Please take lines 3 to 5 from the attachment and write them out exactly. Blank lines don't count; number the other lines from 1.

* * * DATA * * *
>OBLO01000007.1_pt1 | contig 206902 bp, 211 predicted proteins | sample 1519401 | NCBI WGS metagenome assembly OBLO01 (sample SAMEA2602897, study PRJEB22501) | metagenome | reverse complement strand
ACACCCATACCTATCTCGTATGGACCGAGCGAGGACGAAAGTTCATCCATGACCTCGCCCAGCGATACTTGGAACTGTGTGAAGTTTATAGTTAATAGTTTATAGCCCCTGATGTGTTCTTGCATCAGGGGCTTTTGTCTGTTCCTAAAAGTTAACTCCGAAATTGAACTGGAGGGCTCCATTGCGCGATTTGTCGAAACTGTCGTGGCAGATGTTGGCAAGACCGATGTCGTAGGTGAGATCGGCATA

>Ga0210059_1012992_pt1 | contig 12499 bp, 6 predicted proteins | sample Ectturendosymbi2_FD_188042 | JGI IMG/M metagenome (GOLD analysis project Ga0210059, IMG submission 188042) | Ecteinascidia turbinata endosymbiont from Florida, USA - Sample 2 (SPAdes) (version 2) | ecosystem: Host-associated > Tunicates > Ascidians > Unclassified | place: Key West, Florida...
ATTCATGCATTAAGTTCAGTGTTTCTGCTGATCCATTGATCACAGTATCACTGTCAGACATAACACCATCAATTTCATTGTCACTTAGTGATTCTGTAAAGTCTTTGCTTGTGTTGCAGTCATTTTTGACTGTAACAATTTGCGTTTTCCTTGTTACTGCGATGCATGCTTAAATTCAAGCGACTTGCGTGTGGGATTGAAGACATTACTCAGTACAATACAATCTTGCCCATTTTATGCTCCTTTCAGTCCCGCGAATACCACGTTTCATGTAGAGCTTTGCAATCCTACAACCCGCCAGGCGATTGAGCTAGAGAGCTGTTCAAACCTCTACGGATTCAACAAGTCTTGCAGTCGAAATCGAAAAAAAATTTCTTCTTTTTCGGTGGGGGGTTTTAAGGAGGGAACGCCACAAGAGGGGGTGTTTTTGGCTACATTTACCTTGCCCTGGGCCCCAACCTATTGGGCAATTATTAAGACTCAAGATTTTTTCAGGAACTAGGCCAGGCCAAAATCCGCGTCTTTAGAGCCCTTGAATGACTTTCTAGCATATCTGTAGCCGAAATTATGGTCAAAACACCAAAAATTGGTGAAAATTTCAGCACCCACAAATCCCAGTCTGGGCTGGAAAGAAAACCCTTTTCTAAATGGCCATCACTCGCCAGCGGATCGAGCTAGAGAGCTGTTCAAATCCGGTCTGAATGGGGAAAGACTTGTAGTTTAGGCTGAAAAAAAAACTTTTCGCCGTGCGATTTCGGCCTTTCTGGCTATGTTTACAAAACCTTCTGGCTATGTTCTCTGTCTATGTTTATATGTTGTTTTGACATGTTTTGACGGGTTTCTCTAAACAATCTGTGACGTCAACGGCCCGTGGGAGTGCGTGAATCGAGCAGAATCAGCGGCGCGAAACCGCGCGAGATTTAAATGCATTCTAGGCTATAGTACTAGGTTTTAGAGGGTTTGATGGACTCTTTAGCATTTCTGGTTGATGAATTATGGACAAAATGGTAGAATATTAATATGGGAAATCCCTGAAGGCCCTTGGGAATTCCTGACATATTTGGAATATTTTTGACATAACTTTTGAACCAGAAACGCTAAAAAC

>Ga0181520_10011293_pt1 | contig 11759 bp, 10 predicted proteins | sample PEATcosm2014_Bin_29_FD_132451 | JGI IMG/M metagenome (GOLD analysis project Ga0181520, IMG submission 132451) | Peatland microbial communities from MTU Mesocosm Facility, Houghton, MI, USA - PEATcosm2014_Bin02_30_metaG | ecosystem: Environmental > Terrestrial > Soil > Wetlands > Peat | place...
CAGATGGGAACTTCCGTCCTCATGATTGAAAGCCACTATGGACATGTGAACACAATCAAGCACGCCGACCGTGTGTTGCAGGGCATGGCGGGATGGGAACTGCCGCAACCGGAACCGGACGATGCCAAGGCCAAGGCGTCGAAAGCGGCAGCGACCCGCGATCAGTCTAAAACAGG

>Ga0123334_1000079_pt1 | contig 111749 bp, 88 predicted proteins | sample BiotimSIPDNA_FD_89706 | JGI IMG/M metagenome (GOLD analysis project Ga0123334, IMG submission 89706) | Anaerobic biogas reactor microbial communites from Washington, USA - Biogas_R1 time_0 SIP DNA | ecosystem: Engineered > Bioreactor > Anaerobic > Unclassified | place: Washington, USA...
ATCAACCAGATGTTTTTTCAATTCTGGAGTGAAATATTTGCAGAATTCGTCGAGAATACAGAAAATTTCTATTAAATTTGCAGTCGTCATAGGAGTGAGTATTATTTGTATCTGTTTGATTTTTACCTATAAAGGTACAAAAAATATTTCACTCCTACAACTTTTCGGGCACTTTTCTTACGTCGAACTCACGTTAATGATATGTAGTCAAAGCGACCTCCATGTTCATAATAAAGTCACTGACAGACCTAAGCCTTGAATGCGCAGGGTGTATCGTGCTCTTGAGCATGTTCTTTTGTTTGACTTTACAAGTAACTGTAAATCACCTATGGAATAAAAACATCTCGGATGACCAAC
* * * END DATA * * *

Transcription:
>Ga0210059_1012992_pt1 | contig 12499 bp, 6 predicted proteins | sample Ectturendosymbi2_FD_188042 | JGI IMG/M metagenome (GOLD analysis project Ga0210059, IMG submission 188042) | Ecteinascidia turbinata endosymbiont from Florida, USA - Sample 2 (SPAdes) (version 2) | ecosystem: Host-associated > Tunicates > Ascidians > Unclassified | place: Key West, Florida...
ATTCATGCATTAAGTTCAGTGTTTCTGCTGATCCATTGATCACAGTATCACTGTCAGACATAACACCATCAATTTCATTGTCACTTAGTGATTCTGTAAAGTCTTTGCTTGTGTTGCAGTCATTTTTGACTGTAACAATTTGCGTTTTCCTTGTTACTGCGATGCATGCTTAAATTCAAGCGACTTGCGTGTGGGATTGAAGACATTACTCAGTACAATACAATCTTGCCCATTTTATGCTCCTTTCAGTCCCGCGAATACCACGTTTCATGTAGAGCTTTGCAATCCTACAACCCGCCAGGCGATTGAGCTAGAGAGCTGTTCAAACCTCTACGGATTCAACAAGTCTTGCAGTCGAAATCGAAAAAAAATTTCTTCTTTTTCGGTGGGGGGTTTTAAGGAGGGAACGCCACAAGAGGGGGTGTTTTTGGCTACATTTACCTTGCCCTGGGCCCCAACCTATTGGGCAATTATTAAGACTCAAGATTTTTTCAGGAACTAGGCCAGGCCAAAATCCGCGTCTTTAGAGCCCTTGAATGACTTTCTAGCATATCTGTAGCCGAAATTATGGTCAAAACACCAAAAATTGGTGAAAATTTCAGCACCCACAAATCCCAGTCTGGGCTGGAAAGAAAACCCTTTTCTAAATGGCCATCACTCGCCAGCGGATCGAGCTAGAGAGCTGTTCAAATCCGGTCTGAATGGGGAAAGACTTGTAGTTTAGGCTGAAAAAAAAACTTTTCGCCGTGCGATTTCGGCCTTTCTGGCTATGTTTACAAAACCTTCTGGCTATGTTCTCTGTCTATGTTTATATGTTGTTTTGACATGTTTTGACGGGTTTCTCTAAACAATCTGTGACGTCAACGGCCCGTGGGAGTGCGTGAATCGAGCAGAATCAGCGGCGCGAAACCGCGCGAGATTTAAATGCATTCTAGGCTATAGTACTAGGTTTTAGAGGGTTTGATGGACTCTTTAGCATTTCTGGTTGATGAATTATGGACAAAATGGTAGAATATTAATATGGGAAATCCCTGAAGGCCCTTGGGAATTCCTGACATATTTGGAATATTTTTGACATAACTTTTGAACCAGAAACGCTAAAAAC

>Ga0181520_10011293_pt1 | contig 11759 bp, 10 predicted proteins | sample PEATcosm2014_Bin_29_FD_132451 | JGI IMG/M metagenome (GOLD analysis project Ga0181520, IMG submission 132451) | Peatland microbial communities from MTU Mesocosm Facility, Houghton, MI, USA - PEATcosm2014_Bin02_30_metaG | ecosystem: Environmental > Terrestrial > Soil > Wetlands > Peat | place...